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Stingingfork 11-01-2012 09:16 AM

Question For Cold Weather Camping
I just purchased a 2006 Surveyor SV264 in September (our first RV) and we would like to travel with it through November but with cold weather coming on I need to know the best way to prevent any plumbing problems before they happen. We will be traveling Tn and N. Carolina and based on the projected temps the highs will reach into the 40's or 50's and the low's could go into the mid to upper 20's. The trailer is not insulated underneath like some of the newer models are so what would I need to do to prevent plumbing problems? Should I give up on the idea of being able to use it during Nov. and just go ahead and winterize it or can I get by with using it by taking a few precautions along the way? I had thought about disconnecting the city water supply hose at night and reconnecting the next morning once the temps climbed back into the 30's, does that sound reasonable? While it's parked at the house between traveling I just figured I would keep the fresh water tank drained and set the furnace at 65 or 70 degrees to prevent freezing. Is there anything else I could do to insure trouble free camping with the cold weather? Any suggestions would be greatly appreciated.

Chewie 11-01-2012 09:21 AM

I have the same questions too. I'm heading out tomorrow here in ohio and temps about the same. I'm not too concerned about the fresh water tank as it will be full and I doubt it will freeze... I think we will be ok from freezing lines since the majority of the day will be above freezing.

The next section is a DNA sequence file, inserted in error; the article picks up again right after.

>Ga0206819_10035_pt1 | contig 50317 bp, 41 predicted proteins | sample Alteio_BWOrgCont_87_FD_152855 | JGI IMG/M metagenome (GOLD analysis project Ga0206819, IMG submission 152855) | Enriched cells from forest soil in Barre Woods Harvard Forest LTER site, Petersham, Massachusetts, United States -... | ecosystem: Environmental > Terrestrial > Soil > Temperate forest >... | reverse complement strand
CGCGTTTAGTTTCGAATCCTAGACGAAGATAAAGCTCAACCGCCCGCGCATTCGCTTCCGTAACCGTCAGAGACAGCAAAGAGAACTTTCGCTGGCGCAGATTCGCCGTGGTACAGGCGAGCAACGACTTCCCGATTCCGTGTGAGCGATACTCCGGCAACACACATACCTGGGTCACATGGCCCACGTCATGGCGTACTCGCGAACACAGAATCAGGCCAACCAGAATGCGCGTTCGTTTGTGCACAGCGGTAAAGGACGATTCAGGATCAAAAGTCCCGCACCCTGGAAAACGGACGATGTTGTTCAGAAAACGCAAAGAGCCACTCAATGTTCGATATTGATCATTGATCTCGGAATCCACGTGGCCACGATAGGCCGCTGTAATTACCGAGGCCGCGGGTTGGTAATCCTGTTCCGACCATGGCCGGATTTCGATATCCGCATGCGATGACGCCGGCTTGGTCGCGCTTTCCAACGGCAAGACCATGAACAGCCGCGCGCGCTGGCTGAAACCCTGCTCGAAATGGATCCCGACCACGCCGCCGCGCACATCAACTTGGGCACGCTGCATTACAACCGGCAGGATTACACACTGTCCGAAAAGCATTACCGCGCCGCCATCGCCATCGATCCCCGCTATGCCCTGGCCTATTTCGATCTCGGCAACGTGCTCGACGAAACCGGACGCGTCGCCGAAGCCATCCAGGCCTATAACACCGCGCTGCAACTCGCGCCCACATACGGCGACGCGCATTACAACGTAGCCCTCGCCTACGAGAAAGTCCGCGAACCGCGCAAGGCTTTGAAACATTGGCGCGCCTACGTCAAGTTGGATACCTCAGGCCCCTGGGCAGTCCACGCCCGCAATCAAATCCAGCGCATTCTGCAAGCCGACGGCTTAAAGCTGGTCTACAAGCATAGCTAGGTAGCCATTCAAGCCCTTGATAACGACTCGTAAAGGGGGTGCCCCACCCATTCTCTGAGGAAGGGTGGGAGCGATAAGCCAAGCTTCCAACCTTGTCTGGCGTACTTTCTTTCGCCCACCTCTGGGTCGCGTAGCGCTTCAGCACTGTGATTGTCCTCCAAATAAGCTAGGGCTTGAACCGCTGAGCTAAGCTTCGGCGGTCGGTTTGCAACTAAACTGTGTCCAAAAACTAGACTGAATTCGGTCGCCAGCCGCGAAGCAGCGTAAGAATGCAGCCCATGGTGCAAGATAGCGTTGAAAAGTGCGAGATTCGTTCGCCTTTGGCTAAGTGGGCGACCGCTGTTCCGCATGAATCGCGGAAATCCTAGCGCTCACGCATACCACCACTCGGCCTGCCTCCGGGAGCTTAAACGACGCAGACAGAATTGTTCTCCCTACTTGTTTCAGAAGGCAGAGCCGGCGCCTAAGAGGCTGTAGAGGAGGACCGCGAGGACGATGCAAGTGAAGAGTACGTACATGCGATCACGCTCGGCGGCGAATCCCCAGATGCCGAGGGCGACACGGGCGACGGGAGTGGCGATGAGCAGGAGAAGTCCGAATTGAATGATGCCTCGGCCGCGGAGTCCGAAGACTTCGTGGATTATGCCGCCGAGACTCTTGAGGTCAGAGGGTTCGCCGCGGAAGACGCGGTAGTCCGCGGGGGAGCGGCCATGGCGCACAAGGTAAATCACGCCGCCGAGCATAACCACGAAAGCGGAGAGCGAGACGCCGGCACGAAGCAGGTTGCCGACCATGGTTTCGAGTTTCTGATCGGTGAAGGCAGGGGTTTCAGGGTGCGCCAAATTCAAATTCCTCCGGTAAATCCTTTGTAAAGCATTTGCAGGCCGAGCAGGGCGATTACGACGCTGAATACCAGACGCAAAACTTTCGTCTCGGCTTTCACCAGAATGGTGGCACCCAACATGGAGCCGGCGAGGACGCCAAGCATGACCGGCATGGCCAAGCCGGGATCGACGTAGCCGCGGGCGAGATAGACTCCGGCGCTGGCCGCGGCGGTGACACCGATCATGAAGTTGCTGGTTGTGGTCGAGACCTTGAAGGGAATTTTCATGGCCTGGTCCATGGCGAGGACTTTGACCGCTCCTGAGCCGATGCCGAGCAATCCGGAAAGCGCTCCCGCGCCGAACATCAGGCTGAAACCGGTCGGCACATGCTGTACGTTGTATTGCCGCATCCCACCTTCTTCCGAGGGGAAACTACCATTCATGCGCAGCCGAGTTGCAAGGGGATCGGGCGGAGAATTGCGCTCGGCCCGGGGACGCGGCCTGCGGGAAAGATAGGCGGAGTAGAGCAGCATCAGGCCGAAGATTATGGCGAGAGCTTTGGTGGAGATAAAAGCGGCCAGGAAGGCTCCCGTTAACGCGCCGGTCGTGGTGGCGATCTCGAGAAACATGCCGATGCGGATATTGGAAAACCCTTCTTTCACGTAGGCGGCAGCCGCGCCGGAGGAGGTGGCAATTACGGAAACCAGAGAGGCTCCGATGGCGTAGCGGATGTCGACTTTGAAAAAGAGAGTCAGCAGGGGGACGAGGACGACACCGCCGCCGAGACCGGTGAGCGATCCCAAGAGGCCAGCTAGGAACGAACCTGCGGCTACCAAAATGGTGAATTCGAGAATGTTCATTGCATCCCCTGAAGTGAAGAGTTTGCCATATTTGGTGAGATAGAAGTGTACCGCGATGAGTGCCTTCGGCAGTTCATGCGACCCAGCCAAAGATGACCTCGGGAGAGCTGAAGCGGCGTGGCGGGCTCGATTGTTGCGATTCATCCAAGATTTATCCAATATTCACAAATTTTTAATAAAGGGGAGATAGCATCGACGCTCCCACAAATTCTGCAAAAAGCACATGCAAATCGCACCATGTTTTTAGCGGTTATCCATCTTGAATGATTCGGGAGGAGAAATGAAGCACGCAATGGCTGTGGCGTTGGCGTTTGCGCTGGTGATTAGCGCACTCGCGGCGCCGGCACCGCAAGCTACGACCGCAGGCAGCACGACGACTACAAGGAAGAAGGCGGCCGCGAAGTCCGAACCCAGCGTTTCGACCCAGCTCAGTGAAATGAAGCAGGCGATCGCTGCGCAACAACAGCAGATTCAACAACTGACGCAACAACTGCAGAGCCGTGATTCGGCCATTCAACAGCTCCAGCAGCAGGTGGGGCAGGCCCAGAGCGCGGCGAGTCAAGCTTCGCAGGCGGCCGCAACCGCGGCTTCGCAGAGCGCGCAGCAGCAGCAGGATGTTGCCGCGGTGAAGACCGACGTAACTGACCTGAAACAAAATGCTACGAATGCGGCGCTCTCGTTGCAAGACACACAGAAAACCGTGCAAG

SimchaSabre 11-01-2012 12:44 PM

I think the first thing to do is determine what plumbling is outside the heated areas of your camper. Is the fresh tank underneath the camper frame or inside under the bed or sofa, etc? Do u have any water lines running below the camper.

Our previous TT also did not have an insulated or even covered underbelly and all three tanks were mounted under the camper, but all of the water lines were inside. We were able to camp thru mid Nov here in Michigan, by draining everything between trips and making sure the camper is up to temp before filling with water.

I guess it also depends on the kind of camoping you will be doing. We've stayed at full-hook parks that provided a heat traced water supply so all we had to do was drain the connecting hose at night if the temp was expected below 32.

When relying on the fresh tank for water, we never had a problem as long as the temp did not go below freezing for too many hours. With the camper warm (68-72) it provided enough protection to prevent the tank from freezing...

However on one occasion, we had a wicked overnight cold wind with temps in mid 20's and the tank partially froze. It eventuaslly thawed about mid morning when it got in the upper 30's.

You can add 12 volt heating pads for your tanks...I have no experience with that but I'm sure others here can offer comment.

The bottom line is u just need to be careful, know hetre you plumbing is and keep an eye on the Temp.

Stingingfork 11-01-2012 07:03 PM

Yes my fresh water tank is located beneath the camper and is exposed to the elements along with the black and grey tanks. The fresh water has a supply line near the bottom of the tank that is exposed until it runs into the trailer. It appears that all of the other water lines run inside the walls of the trailer. So if I'm understanding you correctly all I need to do is disconnect my water supply line from the trailer each evening and as long as the living area is heated I shouldn't have much to worry about.

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